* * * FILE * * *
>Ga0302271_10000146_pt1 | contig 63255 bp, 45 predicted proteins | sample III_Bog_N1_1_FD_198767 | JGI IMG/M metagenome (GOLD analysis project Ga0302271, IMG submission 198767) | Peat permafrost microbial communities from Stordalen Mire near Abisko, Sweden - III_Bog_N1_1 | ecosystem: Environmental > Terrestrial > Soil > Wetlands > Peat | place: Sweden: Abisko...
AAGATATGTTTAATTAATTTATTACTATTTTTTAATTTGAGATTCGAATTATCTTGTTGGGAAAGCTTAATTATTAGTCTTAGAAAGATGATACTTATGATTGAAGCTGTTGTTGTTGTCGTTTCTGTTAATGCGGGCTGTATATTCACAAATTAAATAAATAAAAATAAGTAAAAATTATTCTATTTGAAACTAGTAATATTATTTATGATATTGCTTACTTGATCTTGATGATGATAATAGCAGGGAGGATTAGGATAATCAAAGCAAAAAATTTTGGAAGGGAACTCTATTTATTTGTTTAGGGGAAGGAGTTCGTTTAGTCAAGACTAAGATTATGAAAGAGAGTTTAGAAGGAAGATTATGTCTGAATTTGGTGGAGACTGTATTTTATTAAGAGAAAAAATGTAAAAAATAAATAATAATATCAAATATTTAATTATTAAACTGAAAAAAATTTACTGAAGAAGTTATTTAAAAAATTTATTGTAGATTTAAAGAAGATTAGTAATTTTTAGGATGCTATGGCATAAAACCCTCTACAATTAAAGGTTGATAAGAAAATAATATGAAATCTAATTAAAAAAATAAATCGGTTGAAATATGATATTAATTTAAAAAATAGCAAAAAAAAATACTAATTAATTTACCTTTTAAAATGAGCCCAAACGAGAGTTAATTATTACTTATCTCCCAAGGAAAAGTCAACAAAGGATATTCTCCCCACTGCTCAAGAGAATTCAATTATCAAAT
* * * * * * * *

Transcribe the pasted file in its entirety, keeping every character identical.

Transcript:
>Ga0302271_10000146_pt1 | contig 63255 bp, 45 predicted proteins | sample III_Bog_N1_1_FD_198767 | JGI IMG/M metagenome (GOLD analysis project Ga0302271, IMG submission 198767) | Peat permafrost microbial communities from Stordalen Mire near Abisko, Sweden - III_Bog_N1_1 | ecosystem: Environmental > Terrestrial > Soil > Wetlands > Peat | place: Sweden: Abisko...
AAGATATGTTTAATTAATTTATTACTATTTTTTAATTTGAGATTCGAATTATCTTGTTGGGAAAGCTTAATTATTAGTCTTAGAAAGATGATACTTATGATTGAAGCTGTTGTTGTTGTCGTTTCTGTTAATGCGGGCTGTATATTCACAAATTAAATAAATAAAAATAAGTAAAAATTATTCTATTTGAAACTAGTAATATTATTTATGATATTGCTTACTTGATCTTGATGATGATAATAGCAGGGAGGATTAGGATAATCAAAGCAAAAAATTTTGGAAGGGAACTCTATTTATTTGTTTAGGGGAAGGAGTTCGTTTAGTCAAGACTAAGATTATGAAAGAGAGTTTAGAAGGAAGATTATGTCTGAATTTGGTGGAGACTGTATTTTATTAAGAGAAAAAATGTAAAAAATAAATAATAATATCAAATATTTAATTATTAAACTGAAAAAAATTTACTGAAGAAGTTATTTAAAAAATTTATTGTAGATTTAAAGAAGATTAGTAATTTTTAGGATGCTATGGCATAAAACCCTCTACAATTAAAGGTTGATAAGAAAATAATATGAAATCTAATTAAAAAAATAAATCGGTTGAAATATGATATTAATTTAAAAAATAGCAAAAAAAAATACTAATTAATTTACCTTTTAAAATGAGCCCAAACGAGAGTTAATTATTACTTATCTCCCAAGGAAAAGTCAACAAAGGATATTCTCCCCACTGCTCAAGAGAATTCAATTATCAAAT